• Instead of only focusing on how some new mothers feel, diagnosing and then drugging them, we may also ask: “What are the life circumstances of the mother at the time of birth, leading up to and anticipated to be still present some time afterwards that can contribute to her feeling overwhelmed, helpless, guilt-ridden, unsafe, disempowered, hopeless, incapable, unsupported, etc.?”

  • “Schizophrenia is associated with “insanity, hopelessness, desperation, violence, stigma and discrimination,” negatively impacting those individuals diagnosed, their family, and service providers”

    This not just true for “schizophrenia” but also the other made up conditions psychiatry have come up with and I am not sure that renaming it will change anything. Psychiatry must come out and say that they have been misleading the public and change can start there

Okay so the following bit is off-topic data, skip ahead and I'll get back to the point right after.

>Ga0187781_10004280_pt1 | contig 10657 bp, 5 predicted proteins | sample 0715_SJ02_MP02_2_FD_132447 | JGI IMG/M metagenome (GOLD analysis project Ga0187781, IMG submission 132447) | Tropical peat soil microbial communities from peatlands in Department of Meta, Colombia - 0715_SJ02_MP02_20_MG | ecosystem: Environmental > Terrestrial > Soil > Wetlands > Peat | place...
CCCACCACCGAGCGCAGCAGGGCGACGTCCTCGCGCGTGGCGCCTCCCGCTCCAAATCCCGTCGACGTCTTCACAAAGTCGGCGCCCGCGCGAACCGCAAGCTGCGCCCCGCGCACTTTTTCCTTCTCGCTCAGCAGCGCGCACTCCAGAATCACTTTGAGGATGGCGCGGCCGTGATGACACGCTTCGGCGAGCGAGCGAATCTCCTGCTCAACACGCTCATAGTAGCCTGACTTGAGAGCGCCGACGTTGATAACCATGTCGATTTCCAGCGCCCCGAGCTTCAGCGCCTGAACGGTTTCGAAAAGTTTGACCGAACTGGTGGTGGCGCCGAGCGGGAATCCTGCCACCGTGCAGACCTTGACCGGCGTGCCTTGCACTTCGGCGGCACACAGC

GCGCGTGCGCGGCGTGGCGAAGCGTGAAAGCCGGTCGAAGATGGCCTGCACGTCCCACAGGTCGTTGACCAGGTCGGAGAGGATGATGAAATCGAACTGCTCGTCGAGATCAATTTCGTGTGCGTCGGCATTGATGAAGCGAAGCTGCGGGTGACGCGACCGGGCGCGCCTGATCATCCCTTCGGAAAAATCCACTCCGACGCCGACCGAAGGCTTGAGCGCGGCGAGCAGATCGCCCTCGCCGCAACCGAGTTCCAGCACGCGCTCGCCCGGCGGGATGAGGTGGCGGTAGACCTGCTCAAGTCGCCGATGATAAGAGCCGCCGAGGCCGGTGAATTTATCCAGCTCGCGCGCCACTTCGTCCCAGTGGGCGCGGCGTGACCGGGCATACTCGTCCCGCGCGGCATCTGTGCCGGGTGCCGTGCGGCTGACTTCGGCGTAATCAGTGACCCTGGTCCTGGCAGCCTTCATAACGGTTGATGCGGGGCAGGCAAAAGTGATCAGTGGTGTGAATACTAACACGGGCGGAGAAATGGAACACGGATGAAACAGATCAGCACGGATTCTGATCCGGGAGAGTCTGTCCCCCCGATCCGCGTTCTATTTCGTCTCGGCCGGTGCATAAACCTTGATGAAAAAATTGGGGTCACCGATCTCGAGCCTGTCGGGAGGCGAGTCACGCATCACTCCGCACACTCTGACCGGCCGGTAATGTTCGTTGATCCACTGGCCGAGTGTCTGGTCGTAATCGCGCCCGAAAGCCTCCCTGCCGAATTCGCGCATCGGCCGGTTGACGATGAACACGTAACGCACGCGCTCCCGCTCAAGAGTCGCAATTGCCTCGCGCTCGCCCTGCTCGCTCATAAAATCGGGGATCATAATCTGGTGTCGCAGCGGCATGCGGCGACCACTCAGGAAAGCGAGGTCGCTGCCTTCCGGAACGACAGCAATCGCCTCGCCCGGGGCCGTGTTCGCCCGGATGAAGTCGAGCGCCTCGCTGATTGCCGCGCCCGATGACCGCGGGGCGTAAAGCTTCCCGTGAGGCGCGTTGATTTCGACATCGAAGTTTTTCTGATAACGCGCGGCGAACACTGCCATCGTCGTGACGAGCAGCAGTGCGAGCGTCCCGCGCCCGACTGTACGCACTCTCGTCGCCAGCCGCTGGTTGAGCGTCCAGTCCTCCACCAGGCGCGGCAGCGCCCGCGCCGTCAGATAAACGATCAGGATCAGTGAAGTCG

• If I understand all this correctly then the problem is not psychiatry, but a society who have always been fearful of troubled people and their troubling behaviour. Society has then given psychiatry the license to deal with this “problem” in any way they see fit and in the process scientific considerations have become irrelevant. Moreover, the casualties of psychiatry’s approach are largely tolerated by society in the same way collateral damage is accepted in war as it served a purpose and was aimed at meeting the broader need to feel safe.